Content warning: This article contains discussions of sexual misconduct on campus.
From Aug. 1 to Sept. 27 this year, 29 instances of sexual misconduct were reported to the Title IX office, more than a threefold increase in reported cases in comparison to the same time period in 2019, according to Title IX Coordinator Alexandra Fulcher. From Aug. 1 to Sept. 27, 2019, during the last comparable in-person semester, there were nine reports of sexual misconduct, Fulcher said.
These statistics define sexual misconduct more broadly than the Interim Sexual Misconduct policy, and can include non-consensual sexual acts, exploitation, dating violence, stalking or sexual or gender-based harassment which occurred on and off campus, according to Fulcher.
According to Jim Tranquada, director of communications and community relations for the college, in four of those 29 cases, survivor-victims chose to initiate formal Title IX investigations.
Secretary of the College Marsha Schnirring shared the Fall 2021 Board of Trustees Campus Update Report via campus-wide email Nov. 8, which included Fulcher’s findings that rates of sexual misconduct were three times higher than previous years.
Tirzah Blanche, Project SAFE manager and survivor advocate, said this increase in reports of sexual misconduct does not necessarily correlate to an increase in instances of sexual misconduct on campus, since sexual offenses are historically underreported.
“From my perspective, report rate and incident rate are very different things and I really caution against drawing a straight line between the two,” Blanche said via email. “When I hear that report rates are going up, it might be counterintuitive, but I actually think that’s a good thing, because it means that people aren’t staying in the shadows anymore.”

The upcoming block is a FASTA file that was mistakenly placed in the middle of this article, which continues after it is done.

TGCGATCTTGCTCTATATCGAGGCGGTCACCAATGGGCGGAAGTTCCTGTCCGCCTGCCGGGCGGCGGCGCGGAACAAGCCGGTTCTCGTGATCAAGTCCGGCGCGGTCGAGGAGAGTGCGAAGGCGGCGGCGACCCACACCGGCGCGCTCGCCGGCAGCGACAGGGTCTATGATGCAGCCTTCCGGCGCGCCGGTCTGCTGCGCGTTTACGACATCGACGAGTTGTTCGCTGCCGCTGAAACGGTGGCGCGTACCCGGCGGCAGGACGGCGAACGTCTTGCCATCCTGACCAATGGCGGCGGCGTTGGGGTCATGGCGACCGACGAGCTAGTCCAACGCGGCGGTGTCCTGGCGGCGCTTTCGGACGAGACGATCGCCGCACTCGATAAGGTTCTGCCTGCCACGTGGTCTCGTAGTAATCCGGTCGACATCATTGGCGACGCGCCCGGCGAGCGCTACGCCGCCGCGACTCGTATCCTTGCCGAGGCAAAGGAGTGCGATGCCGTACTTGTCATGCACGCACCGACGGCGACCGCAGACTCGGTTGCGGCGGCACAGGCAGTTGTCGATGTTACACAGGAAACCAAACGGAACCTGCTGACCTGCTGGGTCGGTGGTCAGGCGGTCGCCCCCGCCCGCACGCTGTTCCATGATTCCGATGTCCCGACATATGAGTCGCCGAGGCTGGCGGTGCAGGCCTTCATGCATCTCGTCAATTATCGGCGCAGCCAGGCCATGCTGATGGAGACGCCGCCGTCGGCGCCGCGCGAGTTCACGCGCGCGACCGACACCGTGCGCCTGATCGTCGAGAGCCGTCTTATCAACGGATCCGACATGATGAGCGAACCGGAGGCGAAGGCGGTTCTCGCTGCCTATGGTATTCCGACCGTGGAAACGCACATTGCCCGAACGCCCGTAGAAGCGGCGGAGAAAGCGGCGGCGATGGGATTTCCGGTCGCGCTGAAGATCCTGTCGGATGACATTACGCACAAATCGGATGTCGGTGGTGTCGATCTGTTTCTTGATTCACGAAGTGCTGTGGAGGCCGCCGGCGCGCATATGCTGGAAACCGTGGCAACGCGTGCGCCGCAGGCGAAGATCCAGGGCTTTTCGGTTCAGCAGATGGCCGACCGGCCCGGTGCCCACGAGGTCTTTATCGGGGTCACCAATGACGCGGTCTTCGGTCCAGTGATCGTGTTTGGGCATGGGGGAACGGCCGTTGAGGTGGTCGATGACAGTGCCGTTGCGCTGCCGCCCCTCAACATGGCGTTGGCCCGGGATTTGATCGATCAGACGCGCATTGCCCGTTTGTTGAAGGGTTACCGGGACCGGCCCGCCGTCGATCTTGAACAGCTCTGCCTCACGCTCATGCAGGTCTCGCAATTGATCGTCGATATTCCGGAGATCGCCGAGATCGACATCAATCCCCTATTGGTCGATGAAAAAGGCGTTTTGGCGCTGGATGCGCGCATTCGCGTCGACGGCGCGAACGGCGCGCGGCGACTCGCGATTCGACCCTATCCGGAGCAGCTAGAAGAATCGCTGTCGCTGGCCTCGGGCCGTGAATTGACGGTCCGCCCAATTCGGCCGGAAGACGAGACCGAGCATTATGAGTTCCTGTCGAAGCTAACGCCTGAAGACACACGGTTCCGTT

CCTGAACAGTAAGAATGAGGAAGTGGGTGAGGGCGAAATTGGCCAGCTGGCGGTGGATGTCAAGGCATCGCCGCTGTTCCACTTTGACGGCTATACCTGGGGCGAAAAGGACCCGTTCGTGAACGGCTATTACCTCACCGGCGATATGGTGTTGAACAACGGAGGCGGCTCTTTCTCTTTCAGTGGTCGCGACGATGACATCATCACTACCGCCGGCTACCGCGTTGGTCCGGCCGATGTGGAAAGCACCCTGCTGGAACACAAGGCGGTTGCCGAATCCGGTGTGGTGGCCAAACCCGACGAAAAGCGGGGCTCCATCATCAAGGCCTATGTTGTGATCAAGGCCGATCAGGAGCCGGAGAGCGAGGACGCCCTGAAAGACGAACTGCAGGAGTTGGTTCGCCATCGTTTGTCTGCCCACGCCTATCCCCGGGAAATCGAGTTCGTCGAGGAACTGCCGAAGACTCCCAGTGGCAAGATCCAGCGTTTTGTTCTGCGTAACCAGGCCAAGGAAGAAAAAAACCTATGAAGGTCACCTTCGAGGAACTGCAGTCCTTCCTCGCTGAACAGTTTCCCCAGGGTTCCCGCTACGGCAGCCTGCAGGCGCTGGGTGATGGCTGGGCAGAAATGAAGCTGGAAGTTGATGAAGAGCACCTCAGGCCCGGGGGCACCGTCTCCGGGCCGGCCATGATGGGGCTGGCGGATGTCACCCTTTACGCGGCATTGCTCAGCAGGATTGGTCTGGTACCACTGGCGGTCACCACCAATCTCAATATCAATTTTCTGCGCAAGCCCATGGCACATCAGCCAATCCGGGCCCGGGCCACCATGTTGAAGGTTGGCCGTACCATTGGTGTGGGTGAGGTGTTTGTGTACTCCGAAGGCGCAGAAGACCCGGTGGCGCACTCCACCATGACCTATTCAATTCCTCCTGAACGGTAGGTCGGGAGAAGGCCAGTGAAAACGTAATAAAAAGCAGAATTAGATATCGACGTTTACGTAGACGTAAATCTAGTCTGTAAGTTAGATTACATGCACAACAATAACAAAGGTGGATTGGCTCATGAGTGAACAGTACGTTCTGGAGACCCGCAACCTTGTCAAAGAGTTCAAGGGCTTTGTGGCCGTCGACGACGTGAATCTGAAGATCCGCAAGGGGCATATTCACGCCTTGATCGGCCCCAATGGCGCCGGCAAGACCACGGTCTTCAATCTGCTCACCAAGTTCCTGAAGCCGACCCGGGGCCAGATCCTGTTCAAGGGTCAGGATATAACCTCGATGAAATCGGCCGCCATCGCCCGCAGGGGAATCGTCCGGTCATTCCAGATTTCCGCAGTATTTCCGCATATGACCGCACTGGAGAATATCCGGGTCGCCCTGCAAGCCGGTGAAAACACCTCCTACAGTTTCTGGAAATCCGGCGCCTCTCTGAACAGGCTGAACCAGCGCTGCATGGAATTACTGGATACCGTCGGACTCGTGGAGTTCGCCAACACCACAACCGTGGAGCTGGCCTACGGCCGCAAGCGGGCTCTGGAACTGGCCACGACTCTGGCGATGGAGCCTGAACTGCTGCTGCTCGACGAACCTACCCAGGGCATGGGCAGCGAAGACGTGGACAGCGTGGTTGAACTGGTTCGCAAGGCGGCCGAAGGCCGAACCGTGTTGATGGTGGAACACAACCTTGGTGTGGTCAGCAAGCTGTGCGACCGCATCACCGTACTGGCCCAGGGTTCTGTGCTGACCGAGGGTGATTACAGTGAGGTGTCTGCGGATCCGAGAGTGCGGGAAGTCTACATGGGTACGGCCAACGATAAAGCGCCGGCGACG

Mia Villegas (senior) has been a Project SAFE programming assistant for two years, and said the greater number of reports might indicate students’ greater willingness to come forward.
“We don’t know exactly how many cases existed, just how many cases were reported. So I don’t want to speak to the idea that there are, in general, more sexual assaults happening on campus this year,” Villegas said. “I do know that there’s more, I would say, student consciousness of it, so people feel more comfortable reporting. People feel more comfortable speaking out. I think that’s a good thing.”
However, according to Villegas, the pandemic could have increased the number of students who are less knowledgeable about consent, party culture and how to be active bystanders.
“I think, coming back from the pandemic, having two whole classes that have never lived on a college campus … and potentially experimenting with alcohol and drugs and being introduced to party culture — that definitely has an impact in the level of cases that we see,” Villegas said.
Each fall semester is a time of increased sexual violence on college campuses across the country. Approximately 50 percent of college sexual assaults occur in the short time period between August and November known as the “Red Zone.” Occidental College, like many other institutions, has faced a “Double Red Zone” in the Fall 2021 semester, with two new classes of students on campus for the first time since the start of the pandemic.
Some cases of sexual misconduct received by the Title IX office can include incidents that do not fall under the specific categories of sexual misconduct outlined in the college’s Interim Sexual Misconduct Policy. The 29 cases of sexual misconduct from Aug.1 to Sept. 27 can include both cases that do and do not fall under the purview of this policy, according to Fulcher.